“If I had my choice, I would have every player under the age of 12 play box lacrosse exclusively or at least a majority of the time. The number of touches of the ball and the ability to develop better stick skills in a game of box lacrosse far surpasses what happens on a field. Learning how to pass and catch in traffic, understanding how to shoot, and developing a sense of physicality are all positive traits developed by the box game.”
-6X NCAA Championship Coach Bill Tierney, University of Denver
Box Lacrosse offers lacrosse players the opportunities to improve their skill sets
Why should you play box lacrosse?
Box lacrosse is a quicker version of field lacrosse and helps develop better lacrosse players. Box players will be able to enhance some areas of their game such as footwork, stick skills, awareness, and off ball movement.
Many players over look footwork as a skill because they are so focused on perfecting their stick skills. Footwork pertains to defense and is important because if you have great footwork, you are able to keep the offense in front of you, not get beat on a dodge, and force the offense to move the ball around.
With the number of touches a player receives in box lacrosse, players develop their stick skills quickly. Moving the ball around inside the box at a quick pace is essential because you must get the ball over the center line before 10 seconds and there is a 30 second shot clock that starts when a team gains possession of the ball. This forces the teams to move the ball up the floor quickly and get a shot off before the 30 second shot clock buzzer sounds. If the shot does not hit the goalie, the opposing team takes possession.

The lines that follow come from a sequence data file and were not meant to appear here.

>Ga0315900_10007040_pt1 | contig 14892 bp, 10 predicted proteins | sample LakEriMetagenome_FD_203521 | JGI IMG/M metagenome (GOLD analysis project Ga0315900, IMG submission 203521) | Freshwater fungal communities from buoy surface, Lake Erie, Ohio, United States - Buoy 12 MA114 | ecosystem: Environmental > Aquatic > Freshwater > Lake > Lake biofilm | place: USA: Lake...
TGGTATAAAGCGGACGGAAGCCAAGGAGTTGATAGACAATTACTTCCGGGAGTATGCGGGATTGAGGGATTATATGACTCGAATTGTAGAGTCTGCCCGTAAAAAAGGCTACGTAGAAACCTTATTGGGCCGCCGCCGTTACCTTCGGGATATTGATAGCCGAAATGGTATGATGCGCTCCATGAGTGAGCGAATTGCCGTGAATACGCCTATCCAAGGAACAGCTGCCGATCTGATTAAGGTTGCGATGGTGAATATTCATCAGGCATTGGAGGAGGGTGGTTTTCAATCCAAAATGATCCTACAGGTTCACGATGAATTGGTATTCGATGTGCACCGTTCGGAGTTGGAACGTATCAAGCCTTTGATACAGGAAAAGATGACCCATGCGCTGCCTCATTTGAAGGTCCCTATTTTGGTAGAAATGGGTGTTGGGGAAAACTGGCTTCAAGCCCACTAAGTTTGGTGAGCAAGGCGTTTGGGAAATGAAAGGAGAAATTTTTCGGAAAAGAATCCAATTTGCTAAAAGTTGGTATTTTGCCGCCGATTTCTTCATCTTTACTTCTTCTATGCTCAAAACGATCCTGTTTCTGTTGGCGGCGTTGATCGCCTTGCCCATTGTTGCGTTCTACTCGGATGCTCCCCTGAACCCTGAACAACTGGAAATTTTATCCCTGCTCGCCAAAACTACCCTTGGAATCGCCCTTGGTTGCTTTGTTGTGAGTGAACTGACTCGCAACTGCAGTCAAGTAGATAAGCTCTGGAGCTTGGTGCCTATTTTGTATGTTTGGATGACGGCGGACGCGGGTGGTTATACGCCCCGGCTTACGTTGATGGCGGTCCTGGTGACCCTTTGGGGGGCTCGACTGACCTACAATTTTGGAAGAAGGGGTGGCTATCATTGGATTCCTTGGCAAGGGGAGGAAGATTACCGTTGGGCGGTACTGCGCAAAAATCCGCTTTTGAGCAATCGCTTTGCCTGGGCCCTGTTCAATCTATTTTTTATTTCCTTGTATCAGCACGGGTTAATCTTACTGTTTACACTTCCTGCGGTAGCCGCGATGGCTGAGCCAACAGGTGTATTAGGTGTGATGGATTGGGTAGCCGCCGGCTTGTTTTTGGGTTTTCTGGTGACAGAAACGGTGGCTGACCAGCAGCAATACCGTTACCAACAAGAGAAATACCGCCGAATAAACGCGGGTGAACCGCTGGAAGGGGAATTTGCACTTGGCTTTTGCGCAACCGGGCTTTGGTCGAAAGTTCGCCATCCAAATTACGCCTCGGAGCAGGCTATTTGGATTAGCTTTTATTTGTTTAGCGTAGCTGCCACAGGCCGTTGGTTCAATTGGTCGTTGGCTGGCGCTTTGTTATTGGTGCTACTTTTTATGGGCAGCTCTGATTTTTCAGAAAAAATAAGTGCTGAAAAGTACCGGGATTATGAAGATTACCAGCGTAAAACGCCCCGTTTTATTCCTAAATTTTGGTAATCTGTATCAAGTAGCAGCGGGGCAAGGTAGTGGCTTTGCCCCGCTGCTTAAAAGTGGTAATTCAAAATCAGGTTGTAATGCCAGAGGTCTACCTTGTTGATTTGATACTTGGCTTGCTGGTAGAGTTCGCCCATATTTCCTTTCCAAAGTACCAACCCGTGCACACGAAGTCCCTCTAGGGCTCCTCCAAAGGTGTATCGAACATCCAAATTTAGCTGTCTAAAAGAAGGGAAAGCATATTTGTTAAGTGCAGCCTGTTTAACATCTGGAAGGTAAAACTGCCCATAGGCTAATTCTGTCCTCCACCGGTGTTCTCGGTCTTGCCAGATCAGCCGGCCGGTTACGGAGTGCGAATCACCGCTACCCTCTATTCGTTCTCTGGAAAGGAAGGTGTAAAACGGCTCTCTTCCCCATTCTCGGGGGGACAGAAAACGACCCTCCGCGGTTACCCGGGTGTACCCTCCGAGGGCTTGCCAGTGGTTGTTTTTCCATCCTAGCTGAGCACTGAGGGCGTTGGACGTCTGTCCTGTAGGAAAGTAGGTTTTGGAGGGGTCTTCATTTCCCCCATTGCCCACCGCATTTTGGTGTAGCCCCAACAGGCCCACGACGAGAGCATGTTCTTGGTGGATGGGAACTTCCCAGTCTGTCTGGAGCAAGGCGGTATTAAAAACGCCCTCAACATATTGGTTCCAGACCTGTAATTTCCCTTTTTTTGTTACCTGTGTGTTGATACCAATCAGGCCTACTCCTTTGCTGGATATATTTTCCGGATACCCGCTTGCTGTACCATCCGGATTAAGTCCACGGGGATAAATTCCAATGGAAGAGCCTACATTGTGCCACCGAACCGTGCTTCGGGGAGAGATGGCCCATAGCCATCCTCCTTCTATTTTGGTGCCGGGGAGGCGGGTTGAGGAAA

The awareness of each player increases with the movement of other players, when you have possession and are aware of where the opposing team is, the 30 second shot clock, getting the ball over half field before 10 seconds, and the time left in the game. There is a lot going on in a box lacrosse game and it builds the awareness of each player participating.
One thing every coach embeds in every players head is off ball movement. With the little space provided in box lacrosse, players are forced to move around and get open for the ball. Players can practice their pick and rolls and setting up plays to score a goal. The more movement in a game of box lacrosse, the harder it is on the defense and the better chances an offense will get to score.
Top 10 Reasons to Play Box Lacrosse
If you have watched SUNY Albany or Syracuse Lacrosse game recently you have seem some finest talent in the NCAA today. Players like the Thompson trio (UAlbany) or Randy Staats (Syracuse) were raised in box lacrosse. Countless other NCAA teams have players who grew up playing mostly box lacrosse.
Coaches at the highest levels, including Dom Starsia (UVA) and Bill Tierney (Denver) are constantly talking about the benefits of our youth playing box lacrosse. Coaches at camps and tournaments are buzzing about the indoor game. Here are the top 10 reason why: